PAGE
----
“The time feels right for a slow food revolution”: An Interview with SFYN USA Leader Gavin Myers
Written by Amelia Keleher (SFYN USA Communications Team)
“I just feel like Slow Food is so poised for helping to revolutionize food,” Gavin shared as he reflected on his hope for a more sustainable and equitable future of food.
In January, SFYN USA leader Gavin Myers plans to pursue his passion for revitalizing and preserving Indigenous foodways at the University of Gastronomic Sciences in Pollenzo, Italy (UNISG) on a Fulbright Scholarship.
Gavin studied wealth inequality and sociology at Georgetown University, where he was part of a student group that ran a weekly campus farmers market. During his time there, Gavin became conscious of the elitism embedded in the local food movement and how this was “problematic and inaccessible to many people,” which motivated him to find ways to link his academic interests to food and food justice.
Dinner with Seven Strangers
“It was the time of my life because we would have these secret meetings at night. We went around campus at midnight to drop off posters and no one knew who was behind it.”
At Georgetown, Gavin became involved with the Georgetown University Farmers Market (GUFM) which was required to collect vendor fees in order to be compliant with university policy. In doing so, he and the student group helped ensure their fellow students could continue to enjoy affordable, local food on campus –– including paella, Belgian waffles, fresh-baked bread, produce, and many other foods. The student group put the collected funds toward stipends, scholarships, and market coupons.
Gavin also helped manage the market’s social media, which included interviewing local producers and finding out where our food comes from. “It kind of planted the seed to be interested in fair treatment of farmers and local food producers, that then later evolved into being interested in my own food roots,” he said.
One year, the student group launched an event called “Dinner with Seven Strangers” (DW7S), using a Google form and lottery system that would populate small dinner parties. “Our goal was to foster community through homemade meals,” Gavin said. The host would receive a check to cover the costs of the food, and ‘seven strangers’ would come together to cook and enjoy a meal. The events were open to the entire campus community and became so popular that even Jesuit priests, professors, and other faculty would attend.
“It was the time of my life because we would have these secret meetings at night to plan,” Gavin said. “We went around campus at midnight to drop off posters. Very covert and no one knew who was behind it. There were so many rumors and theories flying around; it was all so fun and mysterious!” Gavin laughingly admitted that it felt a bit shady, but emphasized that it was all in the name of good food and community. “I think the world needs more things like this!” he said.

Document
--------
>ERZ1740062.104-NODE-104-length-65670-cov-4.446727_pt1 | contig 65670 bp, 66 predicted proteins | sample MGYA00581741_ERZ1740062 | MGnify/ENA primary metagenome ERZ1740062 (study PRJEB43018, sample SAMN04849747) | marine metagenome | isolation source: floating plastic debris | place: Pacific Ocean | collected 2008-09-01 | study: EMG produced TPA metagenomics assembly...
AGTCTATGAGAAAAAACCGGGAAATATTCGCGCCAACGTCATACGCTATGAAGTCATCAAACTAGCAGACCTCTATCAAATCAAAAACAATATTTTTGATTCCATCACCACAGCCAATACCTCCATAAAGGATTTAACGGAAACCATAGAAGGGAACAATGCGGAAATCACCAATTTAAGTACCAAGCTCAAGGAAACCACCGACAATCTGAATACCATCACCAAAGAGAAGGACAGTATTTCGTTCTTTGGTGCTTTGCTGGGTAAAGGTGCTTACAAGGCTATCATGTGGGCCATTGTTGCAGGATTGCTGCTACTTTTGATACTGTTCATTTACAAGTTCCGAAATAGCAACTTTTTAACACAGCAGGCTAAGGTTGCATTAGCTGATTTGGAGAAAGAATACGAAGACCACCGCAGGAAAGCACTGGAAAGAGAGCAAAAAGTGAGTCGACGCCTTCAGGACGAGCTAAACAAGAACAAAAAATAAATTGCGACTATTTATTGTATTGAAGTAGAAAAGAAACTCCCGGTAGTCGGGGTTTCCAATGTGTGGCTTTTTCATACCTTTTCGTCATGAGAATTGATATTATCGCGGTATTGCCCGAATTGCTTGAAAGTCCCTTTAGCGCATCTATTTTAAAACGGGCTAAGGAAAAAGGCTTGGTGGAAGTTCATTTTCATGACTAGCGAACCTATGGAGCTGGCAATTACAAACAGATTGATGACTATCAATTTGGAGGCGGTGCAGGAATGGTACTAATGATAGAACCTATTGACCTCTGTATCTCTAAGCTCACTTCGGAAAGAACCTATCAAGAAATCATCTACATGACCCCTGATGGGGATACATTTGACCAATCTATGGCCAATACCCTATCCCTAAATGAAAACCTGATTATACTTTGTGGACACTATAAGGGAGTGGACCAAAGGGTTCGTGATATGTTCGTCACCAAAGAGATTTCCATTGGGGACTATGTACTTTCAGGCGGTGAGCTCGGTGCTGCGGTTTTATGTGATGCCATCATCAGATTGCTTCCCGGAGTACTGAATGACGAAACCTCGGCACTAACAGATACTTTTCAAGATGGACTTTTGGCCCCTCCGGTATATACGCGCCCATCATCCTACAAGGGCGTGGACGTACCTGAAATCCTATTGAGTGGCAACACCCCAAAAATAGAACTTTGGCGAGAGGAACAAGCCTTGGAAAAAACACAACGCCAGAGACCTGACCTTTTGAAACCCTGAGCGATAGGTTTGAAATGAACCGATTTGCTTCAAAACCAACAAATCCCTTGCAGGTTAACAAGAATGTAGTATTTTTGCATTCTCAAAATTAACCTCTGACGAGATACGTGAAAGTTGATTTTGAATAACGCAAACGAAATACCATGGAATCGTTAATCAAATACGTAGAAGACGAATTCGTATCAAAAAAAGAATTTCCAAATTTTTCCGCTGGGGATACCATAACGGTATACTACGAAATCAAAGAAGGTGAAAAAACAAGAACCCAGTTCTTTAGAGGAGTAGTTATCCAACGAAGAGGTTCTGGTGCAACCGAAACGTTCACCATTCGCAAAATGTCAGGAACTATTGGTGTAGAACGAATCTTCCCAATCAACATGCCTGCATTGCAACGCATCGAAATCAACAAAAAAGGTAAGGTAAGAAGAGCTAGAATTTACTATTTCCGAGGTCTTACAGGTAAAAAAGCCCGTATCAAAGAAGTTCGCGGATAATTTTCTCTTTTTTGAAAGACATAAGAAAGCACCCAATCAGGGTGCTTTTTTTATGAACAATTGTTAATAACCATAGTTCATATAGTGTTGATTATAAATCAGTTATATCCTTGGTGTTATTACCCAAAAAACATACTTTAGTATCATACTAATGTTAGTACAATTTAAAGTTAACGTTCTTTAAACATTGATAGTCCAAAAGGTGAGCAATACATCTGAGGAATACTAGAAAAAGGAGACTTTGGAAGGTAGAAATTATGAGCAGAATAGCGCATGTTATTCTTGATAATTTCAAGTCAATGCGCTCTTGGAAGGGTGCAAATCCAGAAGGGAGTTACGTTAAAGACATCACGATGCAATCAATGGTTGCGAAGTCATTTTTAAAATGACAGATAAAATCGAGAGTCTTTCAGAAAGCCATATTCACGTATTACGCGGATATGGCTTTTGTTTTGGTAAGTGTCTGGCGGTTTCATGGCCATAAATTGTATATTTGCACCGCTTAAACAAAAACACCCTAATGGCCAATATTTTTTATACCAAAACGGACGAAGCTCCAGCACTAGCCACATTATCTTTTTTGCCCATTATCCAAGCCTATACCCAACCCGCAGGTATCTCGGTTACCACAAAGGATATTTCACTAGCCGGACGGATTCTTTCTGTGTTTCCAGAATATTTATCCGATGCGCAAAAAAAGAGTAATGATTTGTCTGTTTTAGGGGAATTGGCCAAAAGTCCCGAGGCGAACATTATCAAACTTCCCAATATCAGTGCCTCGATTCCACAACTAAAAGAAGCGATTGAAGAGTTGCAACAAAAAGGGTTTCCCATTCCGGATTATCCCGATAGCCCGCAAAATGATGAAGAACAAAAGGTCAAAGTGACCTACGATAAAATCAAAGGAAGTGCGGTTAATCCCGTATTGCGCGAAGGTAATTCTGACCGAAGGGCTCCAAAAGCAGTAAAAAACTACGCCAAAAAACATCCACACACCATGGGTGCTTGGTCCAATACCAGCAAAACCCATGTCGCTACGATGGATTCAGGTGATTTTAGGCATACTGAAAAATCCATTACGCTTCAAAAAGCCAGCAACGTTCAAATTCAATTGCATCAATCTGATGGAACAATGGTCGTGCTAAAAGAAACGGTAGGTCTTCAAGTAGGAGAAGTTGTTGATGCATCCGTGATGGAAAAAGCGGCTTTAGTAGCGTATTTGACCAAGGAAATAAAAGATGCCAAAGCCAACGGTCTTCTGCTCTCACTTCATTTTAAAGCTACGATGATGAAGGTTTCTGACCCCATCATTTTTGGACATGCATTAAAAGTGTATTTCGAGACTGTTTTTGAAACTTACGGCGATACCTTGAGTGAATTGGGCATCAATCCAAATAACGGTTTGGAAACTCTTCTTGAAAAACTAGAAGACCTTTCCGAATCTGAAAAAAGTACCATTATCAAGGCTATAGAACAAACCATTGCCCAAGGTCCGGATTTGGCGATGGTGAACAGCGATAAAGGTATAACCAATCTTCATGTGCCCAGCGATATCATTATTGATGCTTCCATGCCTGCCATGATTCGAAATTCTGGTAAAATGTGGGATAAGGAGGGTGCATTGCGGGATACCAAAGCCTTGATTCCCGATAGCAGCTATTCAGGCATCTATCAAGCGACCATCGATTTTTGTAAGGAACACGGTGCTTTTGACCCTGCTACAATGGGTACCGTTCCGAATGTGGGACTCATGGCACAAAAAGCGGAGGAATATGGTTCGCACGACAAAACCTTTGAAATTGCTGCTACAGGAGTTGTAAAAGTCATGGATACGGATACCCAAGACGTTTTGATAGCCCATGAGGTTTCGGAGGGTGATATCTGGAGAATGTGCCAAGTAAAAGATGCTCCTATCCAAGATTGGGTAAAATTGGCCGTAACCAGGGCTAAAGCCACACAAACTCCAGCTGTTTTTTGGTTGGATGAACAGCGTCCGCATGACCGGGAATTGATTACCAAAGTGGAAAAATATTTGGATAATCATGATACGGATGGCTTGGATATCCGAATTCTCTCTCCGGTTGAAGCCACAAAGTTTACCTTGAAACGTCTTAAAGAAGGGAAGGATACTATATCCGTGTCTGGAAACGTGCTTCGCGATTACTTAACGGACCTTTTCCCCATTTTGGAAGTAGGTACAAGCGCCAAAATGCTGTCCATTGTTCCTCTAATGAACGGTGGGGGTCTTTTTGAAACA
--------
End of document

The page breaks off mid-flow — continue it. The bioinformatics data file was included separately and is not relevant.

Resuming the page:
Gavin compared Dinner with Seven Strangers to Eat With, an organization that puts on similar dinner events in people’s homes around the world. “They’re not secretive though,” Gavin clarified with a laugh.
UNISG: Italy’s Slow Food University
Soon after graduating from Georgetown, Gavin came across The Sioux Chef, a cookbook by Sean Sherman, an Indigenous chef born and raised on the Pine Ridge reservation. Sherman seeks to reclaim and revitalize pre-colonial Indigenous cooking. Gavin is Sicangu Lakota, and grew up in Winner, SD which is just outside of the Rosebud Sioux Reservation in South Dakota. Because of his own Indigenous roots and lack of exposure to traditional foods, Gavin said that reading The Sioux Chef was like embarking on a “personal journey.”
It was also through Sherman’s cookbook and work that Gavin learned about Slow Food and the University of Gastronomic Sciences. This led him to attend the 2019 Slow Food Nations in Denver, CO where he met Slow Foodies and became incredibly inspired by the youth food activists he met.
The University of Gastronomic Sciences (UNISG) — a private nonprofit institution in Pollenzo, Italy — was founded in 2004 by Carlo Petrini, the founder of Slow Food. Petrini still actively helps run and also teaches at the school.
“I think UNISG students see the organization as rather ineffective,” Gavin said. He thinks this is because the university students may have different ideas and approaches to enacting the mission of Slow Food. Nevertheless, Gavin is hopeful that the social justice movement will “light some fire” in terms of relinquishing leadership to the new generation.
Gavin expects to find a variety of people at UNISG –– “from what I’ve heard, I think there are people embarking on their ‘eat pray love experience’ who just want to indulge in good cheese and wine for a year,” he said with a laugh. Others are truly committed to building a better food system. Gavin recognizes that these things aren’t necessarily mutually exclusive. “I mean I too want good cheese and wine but everyone should have good cheese and wine!” he said.
The Program: World Food Cultures & Mobility